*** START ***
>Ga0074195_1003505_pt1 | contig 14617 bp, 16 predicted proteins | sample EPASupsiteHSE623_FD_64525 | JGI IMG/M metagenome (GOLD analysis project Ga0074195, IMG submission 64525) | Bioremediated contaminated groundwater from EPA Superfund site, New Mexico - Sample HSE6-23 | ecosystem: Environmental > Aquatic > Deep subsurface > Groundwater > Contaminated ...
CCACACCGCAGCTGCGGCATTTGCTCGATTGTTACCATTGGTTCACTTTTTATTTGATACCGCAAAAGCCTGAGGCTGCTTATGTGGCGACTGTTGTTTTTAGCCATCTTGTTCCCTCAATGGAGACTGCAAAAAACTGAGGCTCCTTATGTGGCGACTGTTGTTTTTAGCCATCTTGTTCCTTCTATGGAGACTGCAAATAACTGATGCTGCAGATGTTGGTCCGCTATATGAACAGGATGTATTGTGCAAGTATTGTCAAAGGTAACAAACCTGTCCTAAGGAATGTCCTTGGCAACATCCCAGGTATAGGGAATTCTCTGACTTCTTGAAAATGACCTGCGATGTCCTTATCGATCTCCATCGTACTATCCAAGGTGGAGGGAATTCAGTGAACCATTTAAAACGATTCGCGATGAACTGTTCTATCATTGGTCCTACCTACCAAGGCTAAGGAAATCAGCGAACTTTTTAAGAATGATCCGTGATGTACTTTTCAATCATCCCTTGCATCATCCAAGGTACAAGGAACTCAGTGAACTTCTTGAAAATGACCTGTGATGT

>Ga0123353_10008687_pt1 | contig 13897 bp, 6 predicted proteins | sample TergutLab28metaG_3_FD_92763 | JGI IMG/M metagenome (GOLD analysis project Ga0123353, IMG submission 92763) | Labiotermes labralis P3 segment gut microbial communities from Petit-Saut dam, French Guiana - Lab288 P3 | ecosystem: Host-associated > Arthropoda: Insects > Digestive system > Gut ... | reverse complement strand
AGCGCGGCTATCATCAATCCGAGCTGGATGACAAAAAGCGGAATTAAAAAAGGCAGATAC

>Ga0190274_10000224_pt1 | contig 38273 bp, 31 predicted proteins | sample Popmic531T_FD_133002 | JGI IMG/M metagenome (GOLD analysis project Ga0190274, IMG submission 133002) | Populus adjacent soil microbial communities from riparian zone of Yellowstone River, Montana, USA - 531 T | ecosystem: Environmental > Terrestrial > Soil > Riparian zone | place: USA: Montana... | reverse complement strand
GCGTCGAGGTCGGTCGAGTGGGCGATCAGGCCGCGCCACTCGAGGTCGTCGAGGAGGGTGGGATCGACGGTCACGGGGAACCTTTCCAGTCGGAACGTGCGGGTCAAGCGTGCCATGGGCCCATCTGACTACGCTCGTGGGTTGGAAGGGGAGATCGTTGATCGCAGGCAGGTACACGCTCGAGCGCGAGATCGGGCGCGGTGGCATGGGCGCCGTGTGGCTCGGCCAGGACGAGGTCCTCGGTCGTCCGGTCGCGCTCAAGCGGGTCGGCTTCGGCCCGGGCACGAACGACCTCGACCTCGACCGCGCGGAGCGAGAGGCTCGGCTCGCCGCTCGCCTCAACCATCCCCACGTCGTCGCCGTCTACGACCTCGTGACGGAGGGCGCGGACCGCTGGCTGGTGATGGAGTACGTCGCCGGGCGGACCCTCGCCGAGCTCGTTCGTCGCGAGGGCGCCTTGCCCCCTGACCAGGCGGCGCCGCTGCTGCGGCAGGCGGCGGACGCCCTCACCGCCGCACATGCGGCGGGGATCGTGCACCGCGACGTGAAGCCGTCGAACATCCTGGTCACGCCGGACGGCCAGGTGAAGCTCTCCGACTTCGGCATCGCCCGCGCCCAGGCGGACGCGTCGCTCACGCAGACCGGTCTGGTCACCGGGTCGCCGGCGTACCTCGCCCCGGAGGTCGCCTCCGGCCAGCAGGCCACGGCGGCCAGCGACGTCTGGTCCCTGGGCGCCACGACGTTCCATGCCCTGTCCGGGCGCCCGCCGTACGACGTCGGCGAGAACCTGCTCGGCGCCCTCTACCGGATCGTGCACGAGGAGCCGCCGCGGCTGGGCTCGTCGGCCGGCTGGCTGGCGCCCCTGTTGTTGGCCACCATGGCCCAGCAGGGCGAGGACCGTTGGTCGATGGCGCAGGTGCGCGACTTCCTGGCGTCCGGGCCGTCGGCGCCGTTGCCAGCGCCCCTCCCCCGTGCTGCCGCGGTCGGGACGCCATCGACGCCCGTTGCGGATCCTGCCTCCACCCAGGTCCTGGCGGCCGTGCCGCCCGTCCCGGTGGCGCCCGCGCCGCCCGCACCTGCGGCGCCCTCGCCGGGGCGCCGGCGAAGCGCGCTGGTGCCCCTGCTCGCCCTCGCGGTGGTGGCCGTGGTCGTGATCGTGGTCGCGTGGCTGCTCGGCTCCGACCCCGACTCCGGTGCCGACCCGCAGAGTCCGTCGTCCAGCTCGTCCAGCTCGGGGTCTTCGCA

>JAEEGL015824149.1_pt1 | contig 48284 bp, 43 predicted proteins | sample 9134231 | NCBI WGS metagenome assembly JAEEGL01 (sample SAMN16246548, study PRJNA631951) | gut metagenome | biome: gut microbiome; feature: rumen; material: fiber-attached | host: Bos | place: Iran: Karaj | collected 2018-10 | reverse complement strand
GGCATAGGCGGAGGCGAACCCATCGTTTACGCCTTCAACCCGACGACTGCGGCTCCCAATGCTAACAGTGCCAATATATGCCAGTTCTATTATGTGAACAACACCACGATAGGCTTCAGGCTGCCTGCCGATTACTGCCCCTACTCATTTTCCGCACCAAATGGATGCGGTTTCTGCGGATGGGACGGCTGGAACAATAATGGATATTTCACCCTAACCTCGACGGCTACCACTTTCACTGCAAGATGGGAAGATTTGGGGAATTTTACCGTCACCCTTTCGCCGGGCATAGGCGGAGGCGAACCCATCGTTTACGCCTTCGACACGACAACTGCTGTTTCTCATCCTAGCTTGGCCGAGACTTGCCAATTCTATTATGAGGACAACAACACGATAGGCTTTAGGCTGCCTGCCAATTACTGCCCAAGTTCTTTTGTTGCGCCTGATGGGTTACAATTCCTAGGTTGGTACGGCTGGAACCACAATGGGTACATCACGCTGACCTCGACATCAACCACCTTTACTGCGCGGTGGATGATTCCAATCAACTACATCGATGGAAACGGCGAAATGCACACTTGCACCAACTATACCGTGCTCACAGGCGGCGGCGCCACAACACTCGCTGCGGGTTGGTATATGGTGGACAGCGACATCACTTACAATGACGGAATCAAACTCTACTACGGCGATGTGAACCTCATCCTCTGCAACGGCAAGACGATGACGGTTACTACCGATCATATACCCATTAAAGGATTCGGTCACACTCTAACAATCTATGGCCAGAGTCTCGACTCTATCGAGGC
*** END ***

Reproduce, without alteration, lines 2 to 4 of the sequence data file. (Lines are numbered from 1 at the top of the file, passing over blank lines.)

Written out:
CCACACCGCAGCTGCGGCATTTGCTCGATTGTTACCATTGGTTCACTTTTTATTTGATACCGCAAAAGCCTGAGGCTGCTTATGTGGCGACTGTTGTTTTTAGCCATCTTGTTCCCTCAATGGAGACTGCAAAAAACTGAGGCTCCTTATGTGGCGACTGTTGTTTTTAGCCATCTTGTTCCTTCTATGGAGACTGCAAATAACTGATGCTGCAGATGTTGGTCCGCTATATGAACAGGATGTATTGTGCAAGTATTGTCAAAGGTAACAAACCTGTCCTAAGGAATGTCCTTGGCAACATCCCAGGTATAGGGAATTCTCTGACTTCTTGAAAATGACCTGCGATGTCCTTATCGATCTCCATCGTACTATCCAAGGTGGAGGGAATTCAGTGAACCATTTAAAACGATTCGCGATGAACTGTTCTATCATTGGTCCTACCTACCAAGGCTAAGGAAATCAGCGAACTTTTTAAGAATGATCCGTGATGTACTTTTCAATCATCCCTTGCATCATCCAAGGTACAAGGAACTCAGTGAACTTCTTGAAAATGACCTGTGATGT

>Ga0123353_10008687_pt1 | contig 13897 bp, 6 predicted proteins | sample TergutLab28metaG_3_FD_92763 | JGI IMG/M metagenome (GOLD analysis project Ga0123353, IMG submission 92763) | Labiotermes labralis P3 segment gut microbial communities from Petit-Saut dam, French Guiana - Lab288 P3 | ecosystem: Host-associated > Arthropoda: Insects > Digestive system > Gut ... | reverse complement strand
AGCGCGGCTATCATCAATCCGAGCTGGATGACAAAAAGCGGAATTAAAAAAGGCAGATAC